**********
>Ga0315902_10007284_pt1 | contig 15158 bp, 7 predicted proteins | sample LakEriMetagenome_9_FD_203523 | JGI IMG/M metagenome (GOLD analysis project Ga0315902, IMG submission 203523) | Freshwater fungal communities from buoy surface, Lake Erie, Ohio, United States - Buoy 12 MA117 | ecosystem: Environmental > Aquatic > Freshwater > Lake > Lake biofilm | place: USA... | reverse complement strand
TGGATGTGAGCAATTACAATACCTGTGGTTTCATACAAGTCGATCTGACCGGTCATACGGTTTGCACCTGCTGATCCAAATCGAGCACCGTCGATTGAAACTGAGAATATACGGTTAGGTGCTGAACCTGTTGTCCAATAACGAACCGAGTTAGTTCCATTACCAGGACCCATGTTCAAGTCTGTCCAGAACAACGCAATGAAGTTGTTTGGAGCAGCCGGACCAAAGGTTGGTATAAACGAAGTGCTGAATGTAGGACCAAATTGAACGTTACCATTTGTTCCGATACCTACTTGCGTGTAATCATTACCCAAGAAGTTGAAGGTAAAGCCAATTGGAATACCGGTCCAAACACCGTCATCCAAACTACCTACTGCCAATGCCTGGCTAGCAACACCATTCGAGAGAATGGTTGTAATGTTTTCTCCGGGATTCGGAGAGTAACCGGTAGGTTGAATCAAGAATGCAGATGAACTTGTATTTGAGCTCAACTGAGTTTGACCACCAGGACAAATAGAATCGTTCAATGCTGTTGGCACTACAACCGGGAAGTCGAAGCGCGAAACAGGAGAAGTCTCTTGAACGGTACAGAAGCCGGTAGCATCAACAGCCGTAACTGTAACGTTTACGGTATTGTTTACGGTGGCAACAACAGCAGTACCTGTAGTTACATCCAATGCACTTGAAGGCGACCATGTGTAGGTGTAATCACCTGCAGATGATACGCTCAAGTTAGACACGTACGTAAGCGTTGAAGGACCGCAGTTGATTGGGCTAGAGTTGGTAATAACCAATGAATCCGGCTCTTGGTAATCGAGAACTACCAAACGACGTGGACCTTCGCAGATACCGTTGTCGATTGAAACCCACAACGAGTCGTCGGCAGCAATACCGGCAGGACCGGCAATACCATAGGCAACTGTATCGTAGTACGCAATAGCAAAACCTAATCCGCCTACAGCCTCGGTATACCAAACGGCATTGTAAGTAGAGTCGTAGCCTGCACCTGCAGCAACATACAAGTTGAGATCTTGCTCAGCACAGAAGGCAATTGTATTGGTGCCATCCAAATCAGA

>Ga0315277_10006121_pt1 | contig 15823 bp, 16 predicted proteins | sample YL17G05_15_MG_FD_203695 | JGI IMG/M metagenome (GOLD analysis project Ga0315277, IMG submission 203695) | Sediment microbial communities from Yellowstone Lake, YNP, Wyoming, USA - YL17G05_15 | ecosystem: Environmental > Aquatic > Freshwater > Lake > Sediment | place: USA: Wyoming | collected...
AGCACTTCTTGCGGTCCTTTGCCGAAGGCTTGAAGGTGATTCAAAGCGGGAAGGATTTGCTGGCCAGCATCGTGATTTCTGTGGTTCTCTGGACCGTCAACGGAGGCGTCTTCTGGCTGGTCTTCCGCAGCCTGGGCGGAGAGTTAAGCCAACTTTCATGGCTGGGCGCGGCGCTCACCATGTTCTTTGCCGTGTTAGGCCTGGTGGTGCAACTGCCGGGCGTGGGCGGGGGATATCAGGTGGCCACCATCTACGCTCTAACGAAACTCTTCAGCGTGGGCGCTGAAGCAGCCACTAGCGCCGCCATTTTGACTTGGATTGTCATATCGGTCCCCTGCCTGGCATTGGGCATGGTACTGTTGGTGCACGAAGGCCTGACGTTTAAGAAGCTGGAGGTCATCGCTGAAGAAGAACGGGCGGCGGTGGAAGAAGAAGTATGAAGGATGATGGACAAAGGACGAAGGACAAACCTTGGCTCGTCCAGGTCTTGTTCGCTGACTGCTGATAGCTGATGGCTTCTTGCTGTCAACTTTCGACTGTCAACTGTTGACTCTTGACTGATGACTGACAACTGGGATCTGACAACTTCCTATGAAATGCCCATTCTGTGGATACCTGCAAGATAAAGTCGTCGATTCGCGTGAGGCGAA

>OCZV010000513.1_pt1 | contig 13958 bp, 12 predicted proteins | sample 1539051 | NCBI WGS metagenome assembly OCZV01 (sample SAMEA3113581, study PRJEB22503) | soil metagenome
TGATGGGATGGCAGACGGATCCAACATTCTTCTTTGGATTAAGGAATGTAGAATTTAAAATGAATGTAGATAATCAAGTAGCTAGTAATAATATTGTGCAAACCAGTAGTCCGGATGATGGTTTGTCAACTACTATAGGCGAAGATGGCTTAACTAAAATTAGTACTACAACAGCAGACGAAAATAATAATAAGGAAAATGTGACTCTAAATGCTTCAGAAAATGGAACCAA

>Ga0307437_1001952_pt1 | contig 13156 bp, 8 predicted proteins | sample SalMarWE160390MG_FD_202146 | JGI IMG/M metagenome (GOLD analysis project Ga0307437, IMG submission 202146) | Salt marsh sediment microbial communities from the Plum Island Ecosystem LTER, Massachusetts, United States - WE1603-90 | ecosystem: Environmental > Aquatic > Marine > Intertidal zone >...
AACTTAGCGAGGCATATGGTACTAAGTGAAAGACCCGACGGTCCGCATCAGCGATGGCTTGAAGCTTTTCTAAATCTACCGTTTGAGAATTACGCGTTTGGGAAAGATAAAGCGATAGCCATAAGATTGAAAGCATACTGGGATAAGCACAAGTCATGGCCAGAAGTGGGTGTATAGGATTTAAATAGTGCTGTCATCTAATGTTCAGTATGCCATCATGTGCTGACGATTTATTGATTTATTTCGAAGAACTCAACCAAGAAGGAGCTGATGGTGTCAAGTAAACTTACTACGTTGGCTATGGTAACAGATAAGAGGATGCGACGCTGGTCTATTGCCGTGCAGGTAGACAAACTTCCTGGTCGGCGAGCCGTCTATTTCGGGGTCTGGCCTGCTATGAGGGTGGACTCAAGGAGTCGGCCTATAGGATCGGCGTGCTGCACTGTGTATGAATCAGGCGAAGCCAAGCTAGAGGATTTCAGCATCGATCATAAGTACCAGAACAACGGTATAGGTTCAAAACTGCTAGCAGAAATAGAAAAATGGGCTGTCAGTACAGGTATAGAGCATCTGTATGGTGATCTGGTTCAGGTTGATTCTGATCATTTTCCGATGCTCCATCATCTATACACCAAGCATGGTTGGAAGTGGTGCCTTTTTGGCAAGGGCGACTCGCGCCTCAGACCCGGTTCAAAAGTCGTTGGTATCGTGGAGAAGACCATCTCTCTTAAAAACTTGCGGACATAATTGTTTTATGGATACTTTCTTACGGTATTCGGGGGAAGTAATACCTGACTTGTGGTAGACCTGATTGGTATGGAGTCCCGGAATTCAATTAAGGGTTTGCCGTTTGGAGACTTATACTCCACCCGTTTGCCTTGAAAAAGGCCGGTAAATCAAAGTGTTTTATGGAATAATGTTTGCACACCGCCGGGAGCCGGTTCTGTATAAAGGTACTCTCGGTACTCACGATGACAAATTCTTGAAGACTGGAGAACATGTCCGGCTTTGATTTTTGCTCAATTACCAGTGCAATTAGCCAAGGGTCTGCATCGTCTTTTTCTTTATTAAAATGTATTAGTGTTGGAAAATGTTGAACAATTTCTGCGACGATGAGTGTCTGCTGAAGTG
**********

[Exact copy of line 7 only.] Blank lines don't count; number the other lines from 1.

>Ga0307437_1001952_pt1 | contig 13156 bp, 8 predicted proteins | sample SalMarWE160390MG_FD_202146 | JGI IMG/M metagenome (GOLD analysis project Ga0307437, IMG submission 202146) | Salt marsh sediment microbial communities from the Plum Island Ecosystem LTER, Massachusetts, United States - WE1603-90 | ecosystem: Environmental > Aquatic > Marine > Intertidal zone >...